“I understand it. A lot of questions they arise are questions we still need to debate. It isn’t weird that there is criticism because there is no agreement within Sweden. Not at all actually. Anders Tegnell, the front person of the public health agency for all official communication regarding Corona, he has been criticized a lot within Sweden. At the moment, I think the majority of Sweden is leaning more towards not liking him. I don’t follow the news that closely anymore because it sometimes becomes too much. Therefore, I don’t have a clear impression of him. But to answer your question, I understand why and in some cases I totally agree.”

In what way do you notice the recommendations in your personal life?

“My dad is a musician and does not have much work now because of the situation. He is teaching, but not doing any gigs. My mum is working from home, which she really likes and is used to. She has been doing her doctor’s thesis, writing it from home for years. I usually sing in a choir, but that is off as well. Concerts are not happening anymore neither.

When it comes to education, exams are a bit different. Overall, I do them from home. My youngest sister’s school cancelled all exams to stop sick people from coming in. They were noticing that children who had been sick at home were coming in to do the exams. The biggest thing that I noticed is that I do not go out or into the city and bars anymore. They are open though with some adjustments, but I am definitely not doing that.”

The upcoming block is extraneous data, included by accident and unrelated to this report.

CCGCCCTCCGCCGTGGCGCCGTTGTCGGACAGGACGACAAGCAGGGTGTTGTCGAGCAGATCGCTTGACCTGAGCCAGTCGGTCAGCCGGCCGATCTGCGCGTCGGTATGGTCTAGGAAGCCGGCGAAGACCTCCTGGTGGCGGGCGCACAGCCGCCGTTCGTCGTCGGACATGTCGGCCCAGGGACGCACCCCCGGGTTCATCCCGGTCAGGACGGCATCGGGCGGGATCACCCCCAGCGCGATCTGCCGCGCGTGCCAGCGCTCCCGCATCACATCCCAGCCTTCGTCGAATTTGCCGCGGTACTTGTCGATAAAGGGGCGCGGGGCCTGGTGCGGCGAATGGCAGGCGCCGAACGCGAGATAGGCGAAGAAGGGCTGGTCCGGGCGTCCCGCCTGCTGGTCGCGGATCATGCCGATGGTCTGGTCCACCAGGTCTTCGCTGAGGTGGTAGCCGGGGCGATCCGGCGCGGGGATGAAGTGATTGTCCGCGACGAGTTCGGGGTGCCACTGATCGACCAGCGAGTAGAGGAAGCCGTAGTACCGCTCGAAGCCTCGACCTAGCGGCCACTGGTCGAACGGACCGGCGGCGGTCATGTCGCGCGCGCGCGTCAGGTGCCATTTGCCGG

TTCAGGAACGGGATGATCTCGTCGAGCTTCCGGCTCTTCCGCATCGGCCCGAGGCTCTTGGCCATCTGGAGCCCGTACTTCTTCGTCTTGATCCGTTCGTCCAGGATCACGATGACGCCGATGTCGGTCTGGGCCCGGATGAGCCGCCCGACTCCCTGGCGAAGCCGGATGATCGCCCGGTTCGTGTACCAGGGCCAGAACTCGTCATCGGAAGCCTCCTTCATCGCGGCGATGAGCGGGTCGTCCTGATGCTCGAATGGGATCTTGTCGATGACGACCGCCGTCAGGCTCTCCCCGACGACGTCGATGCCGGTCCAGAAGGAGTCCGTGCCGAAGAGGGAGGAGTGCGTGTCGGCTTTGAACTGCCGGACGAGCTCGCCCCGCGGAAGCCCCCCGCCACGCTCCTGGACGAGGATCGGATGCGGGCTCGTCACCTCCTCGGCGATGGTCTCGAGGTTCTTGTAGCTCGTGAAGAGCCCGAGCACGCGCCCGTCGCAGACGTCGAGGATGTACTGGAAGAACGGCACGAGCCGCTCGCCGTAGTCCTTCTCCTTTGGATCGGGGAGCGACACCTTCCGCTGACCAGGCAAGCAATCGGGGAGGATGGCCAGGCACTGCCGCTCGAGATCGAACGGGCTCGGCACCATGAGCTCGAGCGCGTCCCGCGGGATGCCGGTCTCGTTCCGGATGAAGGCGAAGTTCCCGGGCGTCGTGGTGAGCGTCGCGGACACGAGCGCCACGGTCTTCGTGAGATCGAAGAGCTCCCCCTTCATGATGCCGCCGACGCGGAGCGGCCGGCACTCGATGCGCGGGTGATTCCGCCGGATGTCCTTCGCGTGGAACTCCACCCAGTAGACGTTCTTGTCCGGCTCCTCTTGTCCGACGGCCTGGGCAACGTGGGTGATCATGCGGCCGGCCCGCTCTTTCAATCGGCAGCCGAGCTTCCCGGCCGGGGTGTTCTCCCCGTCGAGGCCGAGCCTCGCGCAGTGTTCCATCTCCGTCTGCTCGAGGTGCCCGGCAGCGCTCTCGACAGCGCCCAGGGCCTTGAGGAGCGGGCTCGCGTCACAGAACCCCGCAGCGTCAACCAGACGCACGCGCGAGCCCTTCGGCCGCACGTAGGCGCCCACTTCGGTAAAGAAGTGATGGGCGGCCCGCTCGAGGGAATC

What have you been doing since you’ve been sitting at home?

“I am writing my bachelor thesis, which is individual work or writing in pairs. I study business and economics and am writing my thesis on how management consultants use trust in IT implementations, basically. That is what I have been doing.”

Are you also spending time with your family now that you are at your parental house?